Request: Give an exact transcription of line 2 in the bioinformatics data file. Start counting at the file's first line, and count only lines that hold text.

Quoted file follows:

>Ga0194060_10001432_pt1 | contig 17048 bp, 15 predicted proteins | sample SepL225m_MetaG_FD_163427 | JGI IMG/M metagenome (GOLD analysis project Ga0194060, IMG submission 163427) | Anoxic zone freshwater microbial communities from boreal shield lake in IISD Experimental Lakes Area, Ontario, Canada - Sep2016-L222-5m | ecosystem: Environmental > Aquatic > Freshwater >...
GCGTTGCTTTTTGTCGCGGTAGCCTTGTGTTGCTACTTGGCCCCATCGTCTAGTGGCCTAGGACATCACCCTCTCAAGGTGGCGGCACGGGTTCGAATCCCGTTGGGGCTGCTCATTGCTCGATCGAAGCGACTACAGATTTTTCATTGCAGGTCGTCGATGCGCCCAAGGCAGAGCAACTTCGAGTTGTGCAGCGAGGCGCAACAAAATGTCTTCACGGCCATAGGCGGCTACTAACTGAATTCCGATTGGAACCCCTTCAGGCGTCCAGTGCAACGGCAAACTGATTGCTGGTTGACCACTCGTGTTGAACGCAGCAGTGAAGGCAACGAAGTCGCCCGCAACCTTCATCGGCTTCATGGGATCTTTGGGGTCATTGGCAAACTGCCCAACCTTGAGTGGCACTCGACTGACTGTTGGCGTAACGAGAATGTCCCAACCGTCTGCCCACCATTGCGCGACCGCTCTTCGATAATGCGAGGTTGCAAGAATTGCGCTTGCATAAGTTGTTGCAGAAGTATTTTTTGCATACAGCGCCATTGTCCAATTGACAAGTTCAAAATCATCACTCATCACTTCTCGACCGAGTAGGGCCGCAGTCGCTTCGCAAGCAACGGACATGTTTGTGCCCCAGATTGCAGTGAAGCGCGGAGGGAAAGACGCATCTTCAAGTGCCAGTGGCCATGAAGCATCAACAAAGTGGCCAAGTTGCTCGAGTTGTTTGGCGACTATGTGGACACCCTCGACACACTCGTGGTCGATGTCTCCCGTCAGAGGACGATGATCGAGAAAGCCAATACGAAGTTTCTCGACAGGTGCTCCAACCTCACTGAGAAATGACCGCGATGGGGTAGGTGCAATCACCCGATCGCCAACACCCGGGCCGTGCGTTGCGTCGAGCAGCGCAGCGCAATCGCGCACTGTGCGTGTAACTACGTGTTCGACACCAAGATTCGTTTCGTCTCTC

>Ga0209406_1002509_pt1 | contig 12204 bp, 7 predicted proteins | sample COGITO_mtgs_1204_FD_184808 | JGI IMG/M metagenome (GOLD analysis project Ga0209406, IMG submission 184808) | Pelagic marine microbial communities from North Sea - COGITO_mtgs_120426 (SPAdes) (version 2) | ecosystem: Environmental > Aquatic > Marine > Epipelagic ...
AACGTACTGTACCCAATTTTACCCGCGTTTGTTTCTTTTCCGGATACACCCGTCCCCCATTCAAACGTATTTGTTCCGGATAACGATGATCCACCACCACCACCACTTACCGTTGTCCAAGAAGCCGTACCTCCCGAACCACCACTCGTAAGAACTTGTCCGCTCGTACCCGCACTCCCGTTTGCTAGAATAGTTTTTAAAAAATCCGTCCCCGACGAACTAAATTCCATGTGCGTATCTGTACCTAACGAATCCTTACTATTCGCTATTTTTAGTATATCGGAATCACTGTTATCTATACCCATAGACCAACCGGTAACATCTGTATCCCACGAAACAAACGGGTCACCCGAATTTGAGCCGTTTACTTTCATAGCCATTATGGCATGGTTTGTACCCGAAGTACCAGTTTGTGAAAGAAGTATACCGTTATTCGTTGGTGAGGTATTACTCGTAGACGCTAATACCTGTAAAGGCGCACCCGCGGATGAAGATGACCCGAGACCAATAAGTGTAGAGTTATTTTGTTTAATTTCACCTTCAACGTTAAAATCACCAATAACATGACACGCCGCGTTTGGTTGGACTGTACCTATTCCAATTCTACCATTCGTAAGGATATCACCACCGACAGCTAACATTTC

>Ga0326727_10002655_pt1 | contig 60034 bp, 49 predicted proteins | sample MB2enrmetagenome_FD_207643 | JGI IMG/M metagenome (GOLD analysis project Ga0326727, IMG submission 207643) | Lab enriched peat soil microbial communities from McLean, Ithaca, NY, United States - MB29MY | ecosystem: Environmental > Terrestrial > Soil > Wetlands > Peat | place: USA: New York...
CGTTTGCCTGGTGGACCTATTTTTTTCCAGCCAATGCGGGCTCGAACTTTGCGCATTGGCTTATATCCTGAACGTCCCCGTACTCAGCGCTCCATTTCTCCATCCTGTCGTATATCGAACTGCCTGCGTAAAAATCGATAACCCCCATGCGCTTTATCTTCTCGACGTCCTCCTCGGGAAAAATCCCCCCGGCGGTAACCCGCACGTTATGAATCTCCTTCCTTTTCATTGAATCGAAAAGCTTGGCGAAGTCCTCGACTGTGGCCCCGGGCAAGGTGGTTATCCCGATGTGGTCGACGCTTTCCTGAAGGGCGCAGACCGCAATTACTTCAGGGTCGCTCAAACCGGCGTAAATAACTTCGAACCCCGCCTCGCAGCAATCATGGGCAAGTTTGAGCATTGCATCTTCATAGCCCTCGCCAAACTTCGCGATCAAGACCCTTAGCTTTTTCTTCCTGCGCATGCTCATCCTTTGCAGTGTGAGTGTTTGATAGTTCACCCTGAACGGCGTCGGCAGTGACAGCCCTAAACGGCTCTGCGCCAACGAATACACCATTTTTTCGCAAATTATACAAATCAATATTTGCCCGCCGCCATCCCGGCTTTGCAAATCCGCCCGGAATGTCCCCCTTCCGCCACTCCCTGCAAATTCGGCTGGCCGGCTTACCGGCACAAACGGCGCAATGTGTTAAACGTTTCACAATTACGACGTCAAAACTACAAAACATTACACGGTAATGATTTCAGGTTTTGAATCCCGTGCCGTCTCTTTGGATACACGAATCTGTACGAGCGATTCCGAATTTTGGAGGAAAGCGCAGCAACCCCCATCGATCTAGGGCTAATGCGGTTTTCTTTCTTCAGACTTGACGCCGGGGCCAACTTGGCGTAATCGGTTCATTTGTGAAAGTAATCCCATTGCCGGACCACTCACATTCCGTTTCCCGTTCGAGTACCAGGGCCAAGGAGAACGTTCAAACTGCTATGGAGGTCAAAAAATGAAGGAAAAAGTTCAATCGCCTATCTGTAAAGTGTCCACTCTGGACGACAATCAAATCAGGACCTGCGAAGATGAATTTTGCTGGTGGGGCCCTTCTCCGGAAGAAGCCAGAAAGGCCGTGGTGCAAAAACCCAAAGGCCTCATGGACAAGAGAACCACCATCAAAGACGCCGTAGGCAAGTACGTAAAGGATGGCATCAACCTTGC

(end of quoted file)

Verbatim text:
GCGTTGCTTTTTGTCGCGGTAGCCTTGTGTTGCTACTTGGCCCCATCGTCTAGTGGCCTAGGACATCACCCTCTCAAGGTGGCGGCACGGGTTCGAATCCCGTTGGGGCTGCTCATTGCTCGATCGAAGCGACTACAGATTTTTCATTGCAGGTCGTCGATGCGCCCAAGGCAGAGCAACTTCGAGTTGTGCAGCGAGGCGCAACAAAATGTCTTCACGGCCATAGGCGGCTACTAACTGAATTCCGATTGGAACCCCTTCAGGCGTCCAGTGCAACGGCAAACTGATTGCTGGTTGACCACTCGTGTTGAACGCAGCAGTGAAGGCAACGAAGTCGCCCGCAACCTTCATCGGCTTCATGGGATCTTTGGGGTCATTGGCAAACTGCCCAACCTTGAGTGGCACTCGACTGACTGTTGGCGTAACGAGAATGTCCCAACCGTCTGCCCACCATTGCGCGACCGCTCTTCGATAATGCGAGGTTGCAAGAATTGCGCTTGCATAAGTTGTTGCAGAAGTATTTTTTGCATACAGCGCCATTGTCCAATTGACAAGTTCAAAATCATCACTCATCACTTCTCGACCGAGTAGGGCCGCAGTCGCTTCGCAAGCAACGGACATGTTTGTGCCCCAGATTGCAGTGAAGCGCGGAGGGAAAGACGCATCTTCAAGTGCCAGTGGCCATGAAGCATCAACAAAGTGGCCAAGTTGCTCGAGTTGTTTGGCGACTATGTGGACACCCTCGACACACTCGTGGTCGATGTCTCCCGTCAGAGGACGATGATCGAGAAAGCCAATACGAAGTTTCTCGACAGGTGCTCCAACCTCACTGAGAAATGACCGCGATGGGGTAGGTGCAATCACCCGATCGCCAACACCCGGGCCGTGCGTTGCGTCGAGCAGCGCAGCGCAATCGCGCACTGTGCGTGTAACTACGTGTTCGACACCAAGATTCGTTTCGTCTCTC